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Home Articles C not Tech
 
C Opportunites for not yet Techies

C is probably the most common language used in commercial computer careers programming today. Its object-oriented mutation, C++, is coming on strong. Visual Basic has Microsoft’s official endorsement. Java is officially hot hot hot. But C is still there behind the scenes, plugging away. A basic foundation for modern computing.

Although developed around 25 years ago, it is the language most programmers with computer jobs want to learn. Most commercial software is written in either C or C++

In the Neolithic age of computers, about 1972, the Bell Laboratories wanted a new operating system.

Since Bill Gates had not yet invented Windows, they were struggling along with an operating system written in assembler language. Because of the limited raw computing power of those machines, the high level programming languages of that time were not efficient enough to provide an operating system.

Remember, assembler language is barely one step up from the strings of 0000s and 1111s that is machine language, the actual bits of data that the computer processes. Assembler uses very low-level, short and cryptic commands. It is a nightmare to maintain and even worse to update.

Bell wisely wanted to get aware from using assembler language as an operating system, but at that time there was no high level programming language that could cope with it. So, being techies – even though at that time being a techie was NOT in or cool or a sure ticket to wealth -- they developed a brand new high level language.

The actual inventors were Brian Kernighan and Dennis Ritchie (well known as K&R). Supposedly they developed but threw away two prior attempts, A and B.

C was the keeper.

As a high level programming language, it is easy to maintain and upgrade, yet it runs almost as efficiently as assembler language. A program could run nearly 10 times as quickly as an equivalent COBOL program. In those primitive pre-Pentium III days, that was important. It rapidly replaced Pascal in popularity, and even today is challenged only somewhat by Visual Basic.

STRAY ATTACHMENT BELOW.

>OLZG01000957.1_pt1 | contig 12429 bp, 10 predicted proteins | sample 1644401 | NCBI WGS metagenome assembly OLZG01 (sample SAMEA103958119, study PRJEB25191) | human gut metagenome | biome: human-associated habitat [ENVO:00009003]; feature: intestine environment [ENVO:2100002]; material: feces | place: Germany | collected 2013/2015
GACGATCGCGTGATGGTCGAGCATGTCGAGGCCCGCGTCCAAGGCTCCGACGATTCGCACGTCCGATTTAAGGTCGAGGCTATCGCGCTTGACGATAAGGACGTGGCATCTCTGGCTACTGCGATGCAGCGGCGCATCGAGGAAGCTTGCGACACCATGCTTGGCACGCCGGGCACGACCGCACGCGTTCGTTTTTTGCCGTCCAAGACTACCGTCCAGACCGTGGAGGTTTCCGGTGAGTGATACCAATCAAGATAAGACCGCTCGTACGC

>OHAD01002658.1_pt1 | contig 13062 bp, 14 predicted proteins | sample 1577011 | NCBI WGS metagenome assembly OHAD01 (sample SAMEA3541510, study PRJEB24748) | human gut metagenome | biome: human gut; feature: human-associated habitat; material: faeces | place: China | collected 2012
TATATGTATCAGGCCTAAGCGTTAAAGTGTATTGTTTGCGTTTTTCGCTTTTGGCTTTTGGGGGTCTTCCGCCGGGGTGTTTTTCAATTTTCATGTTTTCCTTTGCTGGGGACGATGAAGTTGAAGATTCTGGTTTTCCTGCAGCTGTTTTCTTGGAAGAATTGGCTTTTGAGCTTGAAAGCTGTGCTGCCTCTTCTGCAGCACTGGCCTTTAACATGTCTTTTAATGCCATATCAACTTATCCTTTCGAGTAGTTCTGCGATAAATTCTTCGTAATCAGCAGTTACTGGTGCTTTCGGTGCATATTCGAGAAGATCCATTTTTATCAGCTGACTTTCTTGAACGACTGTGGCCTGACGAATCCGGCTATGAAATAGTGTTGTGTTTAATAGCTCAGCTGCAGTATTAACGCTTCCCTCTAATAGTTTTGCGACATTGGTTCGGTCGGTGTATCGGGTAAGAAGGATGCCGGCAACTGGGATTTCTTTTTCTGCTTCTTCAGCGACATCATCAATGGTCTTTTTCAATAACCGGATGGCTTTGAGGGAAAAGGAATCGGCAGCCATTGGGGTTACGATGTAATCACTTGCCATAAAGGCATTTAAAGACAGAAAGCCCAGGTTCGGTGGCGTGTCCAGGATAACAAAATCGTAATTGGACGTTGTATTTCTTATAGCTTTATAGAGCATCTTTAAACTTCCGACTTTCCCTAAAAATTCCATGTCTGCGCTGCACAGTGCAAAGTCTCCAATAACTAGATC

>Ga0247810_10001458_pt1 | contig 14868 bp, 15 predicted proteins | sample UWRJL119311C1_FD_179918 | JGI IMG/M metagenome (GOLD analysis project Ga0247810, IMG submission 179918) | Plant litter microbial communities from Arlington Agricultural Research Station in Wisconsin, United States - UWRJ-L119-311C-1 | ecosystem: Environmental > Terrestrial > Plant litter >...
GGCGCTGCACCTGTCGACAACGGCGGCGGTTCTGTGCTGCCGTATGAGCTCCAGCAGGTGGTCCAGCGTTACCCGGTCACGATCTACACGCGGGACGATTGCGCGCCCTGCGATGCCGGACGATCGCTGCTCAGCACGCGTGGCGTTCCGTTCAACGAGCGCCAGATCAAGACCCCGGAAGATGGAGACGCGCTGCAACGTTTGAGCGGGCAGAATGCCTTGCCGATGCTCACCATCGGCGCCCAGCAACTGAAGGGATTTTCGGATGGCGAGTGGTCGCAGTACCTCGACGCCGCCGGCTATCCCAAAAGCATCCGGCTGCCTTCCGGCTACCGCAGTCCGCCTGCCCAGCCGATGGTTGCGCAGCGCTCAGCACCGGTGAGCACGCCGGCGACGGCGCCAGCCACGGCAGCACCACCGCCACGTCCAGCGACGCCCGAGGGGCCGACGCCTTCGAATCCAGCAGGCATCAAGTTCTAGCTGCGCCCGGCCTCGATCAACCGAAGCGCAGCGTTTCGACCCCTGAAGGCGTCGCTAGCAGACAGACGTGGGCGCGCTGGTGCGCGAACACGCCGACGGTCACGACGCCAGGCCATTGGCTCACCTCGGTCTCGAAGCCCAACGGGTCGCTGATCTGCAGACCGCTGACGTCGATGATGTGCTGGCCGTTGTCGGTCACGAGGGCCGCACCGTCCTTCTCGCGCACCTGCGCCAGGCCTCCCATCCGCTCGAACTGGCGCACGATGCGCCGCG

(By the way, the operating system that it was used to write as a result of this project has become rather important and well known in its own right – Unix. But that’s another story.)

It is considered somewhat "cryptic," because it uses relatively few words, but many letters and operators. It has only 32 keyword commands, compared to COBOL which has over a hundred. It does have more operators than almost any other programming language.

Just think of it this way – it concentrates on verbs instead of nouns.

To use it you need a computer program called a compiler. The compiler takes the program which you wrote and can understand, and turns it into the actual 000s and 111s, which the computer understands. Visual C is one of the most popular compiler programs.

It is not the easiest or fastest language to learn, but if you are an aspiring programmer, it deserves your serious attention and consideration. Most professional programmers know more than one language, and it is usually one of those. Even if you get hired to program Visual Basic or Java, chances are good you’ll be expected to be at least familiar with it.

It is taught to computer science students in college, but unless you’re really attracted to getting a degree, you want to find a more money and time efficient route to learn it for your new computer career.

You can find classes in just about any junior college, technical school or computer school. There are many online classes. Some people learn it from books or CD-ROMs. It is not a language you are going to master in "24 hours" or even "21 days," although I like the Sams Teach Yourself Books.

No matter how you choose to learn it plan on investing in reference books and a compiler program. Plan on spending a set number of hours every weeknight evening, or weekend, or whenever your personal schedule allows.

After you’ve learned the basics, network with programmers, both online and offline. Find your local users group and attend their meetings. Visit C web sites, subscribe to email listserves and participate in discussion groups on this computer career.

Copyright 2000 by Info Ring Press Computer Careers

   All Rights Reserved.

C for Not yet Techies

Info Ring Press

Richard Stooker
PO Box 2828
3432 Louisiana Ave
St. Louis, MO 63111
(314) 664-1329
Fax: (208) 330-9073

rick@inforingpress.com


 
 
 
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